Control Data Australia Memories compiled by Brian Membrey

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Bleak House Hotel

97 Beaconsfield Parade, Albert Park

Location

South-eastern corner of Beaconsfield Parade and Victoria Avenue, Albert Park

Memories

The hotels's name described it all - totally exposed to the vagaries of the weather sweeping across the bay, it could be delightful on a balmy spring or autumn day.

But mid-winter, "Bleak" was the operative word unless one was well rigged out in heavy clothing, although once inside, I seem to remember a roaring log fire soon thawed out the old bones.  The dining room stretched along Beaconsfield Parade, most tables overlooking the beach to the right of the image - again Delightful or Bleak depending on the weather!

History

The Bleak House took its name from Charles Dickens’ ninth novel, published in instalments between March 1852 and September 1853.

The hotel was built for the prominent real estate agent, James Buxton, who resided in the property adjacent to the site and opened early in 1883, the first licensee Jeremiah W. O'Brien who transferred his existing licensee from the much smaller Builder's Arms hotel in Boundary Street which closed at the same time.  O'Brien went on to hold the license of the Bleak House for just over twenty years

Although perhaps lacking the grand style of the Hotel Victoria and Beaconsfield Hotel to the south, the Bleak House was designed for accommodation purposes as much as for the usual bar hospitality with visitors attracted to the bayside and the indoor baths that dotted the beach front along Beaconsfield Parade.


History

The Bleak House took its name from Charles Dickens’ ninth novel, published in instalments between March 1852 and September 1853.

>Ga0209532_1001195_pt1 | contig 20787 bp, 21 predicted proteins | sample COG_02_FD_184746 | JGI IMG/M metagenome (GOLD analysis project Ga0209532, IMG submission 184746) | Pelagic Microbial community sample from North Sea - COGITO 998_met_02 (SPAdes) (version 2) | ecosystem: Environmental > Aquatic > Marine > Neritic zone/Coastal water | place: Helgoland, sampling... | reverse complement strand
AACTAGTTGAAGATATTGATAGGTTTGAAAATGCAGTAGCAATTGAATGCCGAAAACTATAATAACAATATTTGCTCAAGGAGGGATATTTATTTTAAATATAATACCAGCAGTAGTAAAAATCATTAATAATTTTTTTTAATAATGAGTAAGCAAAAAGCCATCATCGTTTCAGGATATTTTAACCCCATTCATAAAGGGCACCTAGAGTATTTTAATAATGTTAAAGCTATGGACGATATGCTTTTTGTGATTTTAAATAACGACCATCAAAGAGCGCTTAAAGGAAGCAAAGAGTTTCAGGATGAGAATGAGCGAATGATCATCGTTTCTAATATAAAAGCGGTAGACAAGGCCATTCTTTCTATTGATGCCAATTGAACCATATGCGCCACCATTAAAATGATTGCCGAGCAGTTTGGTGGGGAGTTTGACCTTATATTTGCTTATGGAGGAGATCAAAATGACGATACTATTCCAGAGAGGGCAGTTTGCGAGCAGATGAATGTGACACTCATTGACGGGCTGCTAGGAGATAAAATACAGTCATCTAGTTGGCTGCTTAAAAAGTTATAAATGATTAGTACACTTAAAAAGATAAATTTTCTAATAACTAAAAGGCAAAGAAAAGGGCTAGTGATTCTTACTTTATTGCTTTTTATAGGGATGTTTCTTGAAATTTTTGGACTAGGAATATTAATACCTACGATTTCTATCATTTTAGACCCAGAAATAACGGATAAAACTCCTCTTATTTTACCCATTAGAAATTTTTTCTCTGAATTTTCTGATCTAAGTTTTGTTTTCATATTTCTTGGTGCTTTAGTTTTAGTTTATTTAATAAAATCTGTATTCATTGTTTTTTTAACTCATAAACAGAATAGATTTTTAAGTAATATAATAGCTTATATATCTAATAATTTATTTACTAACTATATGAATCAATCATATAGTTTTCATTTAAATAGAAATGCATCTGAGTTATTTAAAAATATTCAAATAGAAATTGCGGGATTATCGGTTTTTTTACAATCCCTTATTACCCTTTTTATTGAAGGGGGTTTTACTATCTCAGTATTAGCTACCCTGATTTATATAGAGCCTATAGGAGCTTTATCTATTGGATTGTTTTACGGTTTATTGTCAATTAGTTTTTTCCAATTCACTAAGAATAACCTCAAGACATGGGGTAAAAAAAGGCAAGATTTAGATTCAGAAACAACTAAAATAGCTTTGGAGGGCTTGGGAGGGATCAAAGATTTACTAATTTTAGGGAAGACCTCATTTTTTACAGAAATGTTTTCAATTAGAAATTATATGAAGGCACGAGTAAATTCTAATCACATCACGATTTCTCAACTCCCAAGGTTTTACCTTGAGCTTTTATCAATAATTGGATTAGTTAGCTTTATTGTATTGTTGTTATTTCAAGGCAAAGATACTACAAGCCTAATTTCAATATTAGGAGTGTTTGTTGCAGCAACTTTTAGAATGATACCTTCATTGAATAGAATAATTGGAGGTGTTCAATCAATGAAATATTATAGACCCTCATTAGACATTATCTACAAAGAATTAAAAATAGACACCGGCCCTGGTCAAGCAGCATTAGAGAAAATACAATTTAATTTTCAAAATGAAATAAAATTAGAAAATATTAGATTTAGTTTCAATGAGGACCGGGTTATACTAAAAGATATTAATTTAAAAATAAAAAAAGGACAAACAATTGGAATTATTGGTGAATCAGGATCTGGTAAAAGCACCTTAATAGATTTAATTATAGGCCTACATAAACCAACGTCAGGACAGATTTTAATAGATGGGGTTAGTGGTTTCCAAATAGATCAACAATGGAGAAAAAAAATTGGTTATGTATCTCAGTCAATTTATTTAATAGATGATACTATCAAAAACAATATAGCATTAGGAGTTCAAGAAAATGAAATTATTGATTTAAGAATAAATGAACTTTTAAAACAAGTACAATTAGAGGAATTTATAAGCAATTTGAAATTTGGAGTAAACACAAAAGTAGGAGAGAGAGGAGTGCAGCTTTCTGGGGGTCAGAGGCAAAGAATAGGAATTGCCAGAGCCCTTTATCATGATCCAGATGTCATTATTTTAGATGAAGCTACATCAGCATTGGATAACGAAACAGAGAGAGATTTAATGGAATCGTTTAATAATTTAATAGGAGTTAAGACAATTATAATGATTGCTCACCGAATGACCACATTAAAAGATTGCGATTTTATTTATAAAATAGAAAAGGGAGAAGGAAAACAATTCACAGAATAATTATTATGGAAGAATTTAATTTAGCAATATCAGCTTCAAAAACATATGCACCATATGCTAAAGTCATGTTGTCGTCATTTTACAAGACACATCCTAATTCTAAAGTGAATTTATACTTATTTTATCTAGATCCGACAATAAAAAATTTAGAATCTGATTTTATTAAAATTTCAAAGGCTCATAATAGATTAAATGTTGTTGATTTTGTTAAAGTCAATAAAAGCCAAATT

(Above) the Bleak House, circa 1950 (below ) circa 1905

The hotel attracted little attention other than a couple of convictions for Sunday trading, but it was brought to the attention of The Argus readers in an unusual way.   Rather than the usual reference to the granting of a license or an advertisement for staff, the hotel became known through a letter from John Apperley, a resident at the hotel, thanking all that had assisted in the rescue of he and his wife after the 2,000 ton steamship Cheviot ran onto rocks at Port Phillip Heads and sank with the loss of 35 lives.

The hotel was also mentioned the following year as the site for inspection of plans for the filling of land in Danks Street, South Melbourne, some 10,000 cubic yards being estimated as required, the advertisement adding "Emerald Hill omnibuses now run to the hotel ".

For the connections of most of the newer hotels near or on the beachfront and Middle Park, the Licensing Board hearings of 1926 were little more than nuisance value in having to seek legal assistance, but for the owner-licensee of the Bleak House, Thomas Dorgan, the hearing left him with some invaluable legal advice.

It was suggested by Dorgan suggested that a lock-up shop in Victoria Avenue adjoining the hotel was part of the freehold and could be used if expansion was required.

This prompted the Bench to ask how the property had been removed from the licensed premises. Dorgan revealed he had sub-let the shop when he purchased the hotel a couple of years earlier, but under questioning confessed that he had never approached the Licensing Court to excise the shop from the licensed premises.  The Bench suggested that while it may be considered "a red-tape situation", if someone entered the shop with a bottle of beer after six o'clock, Dorgan was liable to prosecution and suggested he seek immediate legal advice.

The hotel was described in the hearing as a "good site enhanced by the cable car terminus and waiting room opposite in the Avenue", 24 rooms on a site 132 by 170 feet, well furnished with large dining room.  It was noted the hotel had nine permanent boarders, chiefly retired people.

Perhaps the Bleak House had a few moments of fame (or perhaps infamy) in 1942 when an American G.I., Private Edward Leonski was found guilty of the murders of three women and subsequently hanged. His first victim's body was found in the Albert Park Reserve, Leonski apparently strangling her after drinking whisky all morning and afternoon at the Bleak House

The premises since 1998 have been known as the Beach House Hotel; perhaps a positive name change given few today would remember the origins of the somewhat depressing "Bleak" House and now extends as a single story gaming area along Victoria Parade (probably the shop referred to in the 1926 hearings).

The façade has been modernized without the original structure being significantly altered and the section just visible to the extreme right of the 1950 image above has been either re-modelled or rebuilt with a glass frontage and acts as additional bar and function area